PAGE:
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Florida football recruiting: Lightning-fast WR Grant Holloway commits — to Gators track

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Here we have a special case.

Student Sports

Grant Holloway is one of the nation's fastest wide receivers, having clocked a 4.32-second 40-yard dash. He's rated as a three-star prospect by the 247Sports Composite. And he was pursued by a bunch of schools, most notably Florida, Georgia, and Virginia Tech.

But on Thursday, Holloway committed to the Gators — to run track.

That's the story as reported by Adam Friedman of Rivals, and buttressed by this rather loud confirmation from Mike Wheeler, of Inside the Gators.

It's actually slightly more likely that Holloway will jump, rather than run, for Mike Holloway (no relation) and the Gators. He's primarily a long jumper, and jumped 25 feet, 8.25 inches in a meet earlier this year — this year's best jump by a high schooler, and a mark that would tie him for 55th in the world in 2015 — and has clearly seen Florida's vaunted recent history of minting elite jumpers under Holloway and jumps coach Nic Petersen and started dreaming of Olympic rings.

"The main reason I picked the Gators was because they're going to help me reach my Olympic dream as well as give me a shot to play college football," Holloway said. "I hope to have fun as well as get ready for the next level in football and track. My Olympic dream is to make it to 2016, 2020 or 2024 and win gold. Under the coaching of coach Holloway and Nic Petersen, the jumps coach, I believe I can get there."

Holloway "committing" to Florida doesn't really explain why Petersen retweeted a mention of his commitment — which would be an NCAA violation unless Holloway signed a National Letter of Intent pledging his commitment to the Gators, and sent it in at some point over the last week, during the fall signing period. Given that I don't think Petersen's in the business of getting dinged for secondary NCAA violations over retweets, it seems likely that Holloway did sign an NLI, and simply hasn't been announced as a signee by Florida yet.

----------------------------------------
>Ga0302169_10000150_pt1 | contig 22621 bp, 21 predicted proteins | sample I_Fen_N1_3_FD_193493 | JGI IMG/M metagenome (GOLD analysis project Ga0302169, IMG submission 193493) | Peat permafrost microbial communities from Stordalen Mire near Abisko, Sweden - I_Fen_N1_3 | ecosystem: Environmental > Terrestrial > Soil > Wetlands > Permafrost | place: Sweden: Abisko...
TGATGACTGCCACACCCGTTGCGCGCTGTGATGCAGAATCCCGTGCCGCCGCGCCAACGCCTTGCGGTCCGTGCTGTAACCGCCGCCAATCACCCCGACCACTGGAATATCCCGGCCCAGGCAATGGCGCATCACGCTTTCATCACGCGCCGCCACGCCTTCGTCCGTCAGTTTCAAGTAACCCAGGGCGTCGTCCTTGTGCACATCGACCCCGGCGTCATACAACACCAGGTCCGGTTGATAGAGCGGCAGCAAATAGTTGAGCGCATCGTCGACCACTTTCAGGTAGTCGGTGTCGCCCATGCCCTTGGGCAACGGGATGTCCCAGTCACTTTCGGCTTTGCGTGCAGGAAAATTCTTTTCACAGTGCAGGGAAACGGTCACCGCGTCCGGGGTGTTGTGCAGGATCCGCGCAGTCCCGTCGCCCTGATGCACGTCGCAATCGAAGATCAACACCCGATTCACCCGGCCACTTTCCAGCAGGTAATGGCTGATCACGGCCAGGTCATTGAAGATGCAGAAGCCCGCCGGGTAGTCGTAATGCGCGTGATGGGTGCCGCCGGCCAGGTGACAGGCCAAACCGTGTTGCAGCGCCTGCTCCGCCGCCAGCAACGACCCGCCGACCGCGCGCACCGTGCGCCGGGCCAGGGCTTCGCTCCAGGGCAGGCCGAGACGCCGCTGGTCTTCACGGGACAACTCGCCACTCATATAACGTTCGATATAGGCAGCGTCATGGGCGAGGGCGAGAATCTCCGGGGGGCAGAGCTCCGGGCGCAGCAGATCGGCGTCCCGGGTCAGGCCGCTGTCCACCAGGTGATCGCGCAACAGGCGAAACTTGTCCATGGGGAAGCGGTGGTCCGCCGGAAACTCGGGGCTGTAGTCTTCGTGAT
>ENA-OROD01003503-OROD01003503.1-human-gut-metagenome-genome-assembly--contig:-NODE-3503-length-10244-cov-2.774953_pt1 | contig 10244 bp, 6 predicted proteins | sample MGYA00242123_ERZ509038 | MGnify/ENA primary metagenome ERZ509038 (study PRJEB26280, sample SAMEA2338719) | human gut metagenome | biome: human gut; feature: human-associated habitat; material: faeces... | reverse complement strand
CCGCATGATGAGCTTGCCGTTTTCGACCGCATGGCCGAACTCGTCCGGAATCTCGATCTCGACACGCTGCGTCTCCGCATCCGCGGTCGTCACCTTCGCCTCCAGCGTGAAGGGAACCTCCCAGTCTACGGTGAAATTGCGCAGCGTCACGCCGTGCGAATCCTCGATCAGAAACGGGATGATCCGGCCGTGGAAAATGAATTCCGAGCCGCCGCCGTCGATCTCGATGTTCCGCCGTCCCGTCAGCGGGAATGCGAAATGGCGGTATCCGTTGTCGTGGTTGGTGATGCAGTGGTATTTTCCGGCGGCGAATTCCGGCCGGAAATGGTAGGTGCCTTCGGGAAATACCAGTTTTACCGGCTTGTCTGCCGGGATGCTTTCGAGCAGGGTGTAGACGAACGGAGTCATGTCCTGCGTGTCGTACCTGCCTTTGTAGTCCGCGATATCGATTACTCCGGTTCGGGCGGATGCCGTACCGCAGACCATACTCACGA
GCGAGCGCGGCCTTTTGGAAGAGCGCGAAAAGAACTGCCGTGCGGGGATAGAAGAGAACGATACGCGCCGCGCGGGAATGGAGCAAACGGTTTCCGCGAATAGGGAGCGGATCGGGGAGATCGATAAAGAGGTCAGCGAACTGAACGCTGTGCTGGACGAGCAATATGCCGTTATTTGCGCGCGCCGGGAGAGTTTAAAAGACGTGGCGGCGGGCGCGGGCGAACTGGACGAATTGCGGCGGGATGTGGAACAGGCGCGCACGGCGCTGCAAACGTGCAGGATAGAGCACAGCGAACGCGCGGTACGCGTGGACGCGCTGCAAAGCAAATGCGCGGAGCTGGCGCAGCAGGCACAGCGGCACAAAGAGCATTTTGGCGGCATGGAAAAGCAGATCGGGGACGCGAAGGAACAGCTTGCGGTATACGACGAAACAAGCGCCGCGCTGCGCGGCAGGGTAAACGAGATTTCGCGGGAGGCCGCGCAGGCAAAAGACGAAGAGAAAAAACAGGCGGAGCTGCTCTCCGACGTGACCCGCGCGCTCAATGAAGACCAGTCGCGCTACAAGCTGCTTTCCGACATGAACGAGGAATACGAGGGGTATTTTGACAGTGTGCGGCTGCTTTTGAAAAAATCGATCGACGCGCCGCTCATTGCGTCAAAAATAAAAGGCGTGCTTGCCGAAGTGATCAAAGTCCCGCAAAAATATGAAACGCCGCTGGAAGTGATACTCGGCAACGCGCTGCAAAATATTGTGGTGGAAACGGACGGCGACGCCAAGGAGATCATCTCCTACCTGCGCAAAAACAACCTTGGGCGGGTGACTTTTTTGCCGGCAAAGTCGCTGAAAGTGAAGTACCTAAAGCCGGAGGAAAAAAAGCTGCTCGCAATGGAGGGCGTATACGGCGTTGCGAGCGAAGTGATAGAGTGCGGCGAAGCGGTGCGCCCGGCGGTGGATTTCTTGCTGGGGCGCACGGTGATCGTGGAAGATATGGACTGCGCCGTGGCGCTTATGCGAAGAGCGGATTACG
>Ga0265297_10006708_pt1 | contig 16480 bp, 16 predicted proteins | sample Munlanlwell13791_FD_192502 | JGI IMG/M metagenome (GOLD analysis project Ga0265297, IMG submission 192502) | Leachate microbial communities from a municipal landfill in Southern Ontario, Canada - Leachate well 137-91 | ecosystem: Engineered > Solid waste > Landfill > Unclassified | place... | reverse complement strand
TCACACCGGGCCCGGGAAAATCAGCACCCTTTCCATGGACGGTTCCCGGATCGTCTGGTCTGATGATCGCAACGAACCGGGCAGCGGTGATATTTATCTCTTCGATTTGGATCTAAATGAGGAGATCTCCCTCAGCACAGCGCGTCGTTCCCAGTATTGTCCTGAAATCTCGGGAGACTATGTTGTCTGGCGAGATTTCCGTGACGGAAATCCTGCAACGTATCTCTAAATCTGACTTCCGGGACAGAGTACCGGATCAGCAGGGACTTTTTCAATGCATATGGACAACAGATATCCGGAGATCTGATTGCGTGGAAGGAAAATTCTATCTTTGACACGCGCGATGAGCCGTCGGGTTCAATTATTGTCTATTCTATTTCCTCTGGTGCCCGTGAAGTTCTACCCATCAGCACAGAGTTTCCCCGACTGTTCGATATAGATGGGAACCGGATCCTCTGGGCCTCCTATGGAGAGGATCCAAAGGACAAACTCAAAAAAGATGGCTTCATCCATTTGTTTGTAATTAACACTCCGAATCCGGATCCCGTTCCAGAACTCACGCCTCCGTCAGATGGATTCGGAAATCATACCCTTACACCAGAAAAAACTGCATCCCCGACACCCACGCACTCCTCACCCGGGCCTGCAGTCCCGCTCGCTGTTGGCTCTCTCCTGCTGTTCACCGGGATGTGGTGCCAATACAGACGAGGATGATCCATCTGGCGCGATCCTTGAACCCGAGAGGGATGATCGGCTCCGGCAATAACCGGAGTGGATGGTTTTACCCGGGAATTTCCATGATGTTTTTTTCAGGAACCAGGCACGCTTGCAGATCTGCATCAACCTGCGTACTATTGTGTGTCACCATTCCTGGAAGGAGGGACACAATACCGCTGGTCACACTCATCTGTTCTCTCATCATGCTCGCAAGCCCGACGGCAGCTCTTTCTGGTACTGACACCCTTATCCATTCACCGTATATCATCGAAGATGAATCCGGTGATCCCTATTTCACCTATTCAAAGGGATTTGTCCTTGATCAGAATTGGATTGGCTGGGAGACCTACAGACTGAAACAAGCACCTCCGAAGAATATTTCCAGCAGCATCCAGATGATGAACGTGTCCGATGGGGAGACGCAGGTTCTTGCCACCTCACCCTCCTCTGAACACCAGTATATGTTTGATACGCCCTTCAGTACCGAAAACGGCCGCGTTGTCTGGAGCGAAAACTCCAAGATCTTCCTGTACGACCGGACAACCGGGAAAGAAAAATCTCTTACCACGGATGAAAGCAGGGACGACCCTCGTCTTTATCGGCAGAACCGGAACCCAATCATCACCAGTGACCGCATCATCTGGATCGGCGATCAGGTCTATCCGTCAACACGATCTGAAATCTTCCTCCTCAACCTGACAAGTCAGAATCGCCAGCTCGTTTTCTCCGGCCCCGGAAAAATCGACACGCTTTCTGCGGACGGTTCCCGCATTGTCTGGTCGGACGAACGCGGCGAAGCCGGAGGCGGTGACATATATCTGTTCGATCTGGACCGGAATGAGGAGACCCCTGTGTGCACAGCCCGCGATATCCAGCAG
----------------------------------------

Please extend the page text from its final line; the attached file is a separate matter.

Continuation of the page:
And Holloway signing with track, rather than committing to play football at Florida, means that he's going to begin as a preferred walk-on with the football team. But that doesn't mean Jim McElwain found a clever way to circumvent NCAA rules: As soon as Holloway participates in a football game, he would count against the Gators' scholarship totals in both football and track, though he could only count against the 85-scholarship limit in football.

The relevant NCAA by-laws:

15.5.9.1 Football. [FBS/FCS] In football, a counter who was recruited (per Bylaw 15.02.8) and/or offered financial aid to participate in football and who participates (practices or competes) in football and one or more sports (including basketball) shall be counted in football. A counter who was not recruited (per Bylaw 15.02.8) and/or offered financial aid to participate in football and who competes in football and one or more sports (including basketball) shall be counted in football.

15.5.9.1.1 Initial Counter. [FBS/FCS] A counter who previously has not been counted in football shall be considered an initial counter even though the student-athlete already has received countable financial aid in another sport

Here's how multi-sport eligibility is considered.

15.5.9.7.1 Requirement to Qualify as Multisport Athlete. To be considered a multisport athlete under this section, an individual must meet all of the following requirements:

(a) The individual shall report and participate fully in regularly organized practice with each squad;

(b) The individual shall participate where qualified in actual competition in each sport;

(c) The individual shall be a member of each squad for the entire playing and practice season; and

(d) If a recruited student-athlete (per Bylaw 15.02.8), the individual shall have been earnestly recruited to participate in the sport in which financial aid is counted (the institution recruiting the student-athlete shall have a reasonable basis to believe that the student-athlete is capable of participating in the institution's varsity intercollegiate program in that sport, including documentation of a record of previous participation in organized competition in the sport that supports the student-athlete's potential to participate in that sport in varsity intercollegiate competition).

Now, Holloway is undeniably a good football player. His junior highlights show him doing wide receiver things at top speeds high schoolers can't match, with effortless quickness to get him up to speed in a blink.

And he's listed at anywhere from 6'2" to 6'4", so he would be the sort of tall, long-striding receiver Florida doesn't really have in its offense at the moment. (Whether you think the Gators have that player on their roster depends on your opinions of Ahmad Fulwood and Kalif Jackson.)

But a high school track star who is cocky and/or delusional enough to consider the 2016 Olympics as a goal in November 2015, when they're just nine months away, is probably the sort of athlete who considers the Olympics an ultimate goal — which, to be clear, is totally fine, and a boon to Florida's track program. If Holloway wants to be part of both programs, that's fine, too — and high jumper Jhonny Victory already is, having walked on to the basketball team this summer.

And while I'll forever be skeptical about Florida athletes competing in multiple sports at a high enough level to meaningfully contribute to both teams until it happens, Jeff Demps was a Gator, and Taylor Burke was a Gator, and, maybe most impressively, Pam Begic was (and is) a Gator, so there's a history of such contributions.

Here's hoping Holloway can wear two pairs of cleats.